The Woman Who Begged as a Dog
This remarkable female in Bible biography is called by Matthew, “a woman of Canaan,” and by Mark, “a Greek.” There is no contradiction here because the term Greek was commonly used to distinguish Gentiles from Jews. She was a heathen woman of Gentile stock who came to earn a rare commendation from Jesus even though she was a descendant of the old Canaanite worshipers of Baal. Her name, and that of her husband and also of her daughter are not known. She is presented as a mother suffering unspeakable grief because of the incurable demoniac affliction of her daughter. We likewise have her portrayed as a woman of resolute determination as she sought to get relief for her child from the great Israelite Healer of whose fame she had heard.
This unhappy woman of heathen surroundings belonged to the coasts of Tyre and Sidon whose inhabitants had been despoiled by the children of Israel, and who were given over to idolatry (Ezekiel 28:22-26). No love was lost between the Jews and the Phoenicians, but the One who went through Samaria where the Jews had no dealings with the Samaritans and left a blessing behind Him, here visits the Gentile district of Northern Galilee to reach some of “the lost sheep of the house of Israel,” mixed up Gentiles in the district. As the Shepherd, He went out after the sheep (Luke 15:4), and brought His salvation to Jew and Gentile alike (Luke 10:9; 19:10). It may be that one object of Christ’s unusual trip to the coasts of Tyre and Sidon was to seek rest and have closer fellowship with His apostolic band, seeing that Capernaum had ceased to be a home of peace for Him. But He could not be hid. His fame followed Him and news of this miracle-worker reached the ears of this poor Canaanite mother, whose excitement would not let her wait until Jesus arrived. Out she ran as if to be the first to meet Him with a cherished hope that He could relieve her daughter. Coming before Him she immediately told Him her sad story, and besought His mercy.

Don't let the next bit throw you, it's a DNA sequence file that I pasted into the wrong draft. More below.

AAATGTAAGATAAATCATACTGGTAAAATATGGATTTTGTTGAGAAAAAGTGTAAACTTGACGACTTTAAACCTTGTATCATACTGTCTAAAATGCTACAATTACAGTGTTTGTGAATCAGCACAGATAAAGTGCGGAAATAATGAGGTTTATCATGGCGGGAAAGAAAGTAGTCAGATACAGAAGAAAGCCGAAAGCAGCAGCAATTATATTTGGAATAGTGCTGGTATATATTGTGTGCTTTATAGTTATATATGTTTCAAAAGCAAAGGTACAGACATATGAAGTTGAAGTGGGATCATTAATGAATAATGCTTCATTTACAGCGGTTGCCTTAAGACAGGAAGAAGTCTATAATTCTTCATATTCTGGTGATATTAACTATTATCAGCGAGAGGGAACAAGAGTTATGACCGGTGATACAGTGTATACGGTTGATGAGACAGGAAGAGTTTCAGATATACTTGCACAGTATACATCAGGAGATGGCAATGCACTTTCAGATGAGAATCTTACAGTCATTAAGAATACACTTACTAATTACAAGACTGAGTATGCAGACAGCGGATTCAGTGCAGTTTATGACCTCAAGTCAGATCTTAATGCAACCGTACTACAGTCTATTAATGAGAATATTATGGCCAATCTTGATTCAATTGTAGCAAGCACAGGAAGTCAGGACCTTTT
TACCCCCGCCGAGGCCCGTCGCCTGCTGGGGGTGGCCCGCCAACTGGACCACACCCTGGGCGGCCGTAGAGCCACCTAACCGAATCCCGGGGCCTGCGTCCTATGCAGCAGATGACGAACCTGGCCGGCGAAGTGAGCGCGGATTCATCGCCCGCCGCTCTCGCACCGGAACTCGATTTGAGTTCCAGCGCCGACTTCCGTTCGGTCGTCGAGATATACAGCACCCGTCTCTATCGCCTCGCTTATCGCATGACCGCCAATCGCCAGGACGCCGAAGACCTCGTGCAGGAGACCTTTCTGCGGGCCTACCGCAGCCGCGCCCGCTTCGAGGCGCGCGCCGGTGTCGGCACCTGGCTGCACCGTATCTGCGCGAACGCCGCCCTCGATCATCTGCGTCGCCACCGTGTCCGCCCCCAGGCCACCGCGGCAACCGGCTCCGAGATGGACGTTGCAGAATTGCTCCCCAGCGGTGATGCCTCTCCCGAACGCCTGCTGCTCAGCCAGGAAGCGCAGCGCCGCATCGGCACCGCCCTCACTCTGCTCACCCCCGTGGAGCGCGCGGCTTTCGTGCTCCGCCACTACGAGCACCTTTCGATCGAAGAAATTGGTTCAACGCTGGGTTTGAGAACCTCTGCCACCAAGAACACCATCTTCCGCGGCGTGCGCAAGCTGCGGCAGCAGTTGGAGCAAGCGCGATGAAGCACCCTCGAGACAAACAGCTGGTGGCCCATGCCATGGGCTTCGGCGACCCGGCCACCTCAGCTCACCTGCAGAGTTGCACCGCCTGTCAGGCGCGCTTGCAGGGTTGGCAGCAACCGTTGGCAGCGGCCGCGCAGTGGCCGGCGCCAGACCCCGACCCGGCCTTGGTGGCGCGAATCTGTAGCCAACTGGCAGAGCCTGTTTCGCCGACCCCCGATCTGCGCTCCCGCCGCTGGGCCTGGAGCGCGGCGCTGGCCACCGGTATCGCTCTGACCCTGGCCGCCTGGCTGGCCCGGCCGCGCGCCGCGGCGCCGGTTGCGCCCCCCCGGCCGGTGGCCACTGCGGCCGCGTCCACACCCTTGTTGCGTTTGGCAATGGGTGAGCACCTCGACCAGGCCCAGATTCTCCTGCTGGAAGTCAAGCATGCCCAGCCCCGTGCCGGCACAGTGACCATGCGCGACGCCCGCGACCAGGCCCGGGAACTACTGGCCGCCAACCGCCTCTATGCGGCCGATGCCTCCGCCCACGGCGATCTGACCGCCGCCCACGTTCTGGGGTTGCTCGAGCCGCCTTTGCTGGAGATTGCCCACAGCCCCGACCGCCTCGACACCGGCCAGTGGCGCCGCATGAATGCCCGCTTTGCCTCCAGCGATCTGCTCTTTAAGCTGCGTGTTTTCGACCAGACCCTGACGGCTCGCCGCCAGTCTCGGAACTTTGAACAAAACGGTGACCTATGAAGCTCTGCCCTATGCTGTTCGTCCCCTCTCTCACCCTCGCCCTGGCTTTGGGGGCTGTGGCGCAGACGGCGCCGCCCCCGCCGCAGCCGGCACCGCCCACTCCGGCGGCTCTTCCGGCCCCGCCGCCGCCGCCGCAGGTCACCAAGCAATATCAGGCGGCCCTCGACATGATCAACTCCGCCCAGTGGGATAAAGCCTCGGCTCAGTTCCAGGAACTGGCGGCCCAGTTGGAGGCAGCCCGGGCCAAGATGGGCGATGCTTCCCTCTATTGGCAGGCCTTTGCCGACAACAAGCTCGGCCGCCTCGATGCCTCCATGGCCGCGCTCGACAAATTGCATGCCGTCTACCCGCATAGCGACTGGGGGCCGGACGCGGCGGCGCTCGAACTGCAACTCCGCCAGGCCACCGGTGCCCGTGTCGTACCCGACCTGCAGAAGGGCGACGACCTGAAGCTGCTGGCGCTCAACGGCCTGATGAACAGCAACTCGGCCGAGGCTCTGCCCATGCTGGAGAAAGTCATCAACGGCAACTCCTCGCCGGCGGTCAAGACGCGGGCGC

Briefly, yet explicitly, the Canaanite woman presented her plea which contained three appealing elements—
1. Her Petition: “Have mercy upon me.” In dire need we are so dependent upon the unfailing mercy of Him who is full of compassion.
2. Her Recognition: “O Lord, Thou Son of God.” Heathen though she was, this grief-stricken mother yet recognized the authority and deity of Him whose name was great in Israel and also among the Gentiles (Psalm 76:1; Malachi 1:11). In the royal title she used she implied that Jesus alone was able to cast out the devil from her daughter.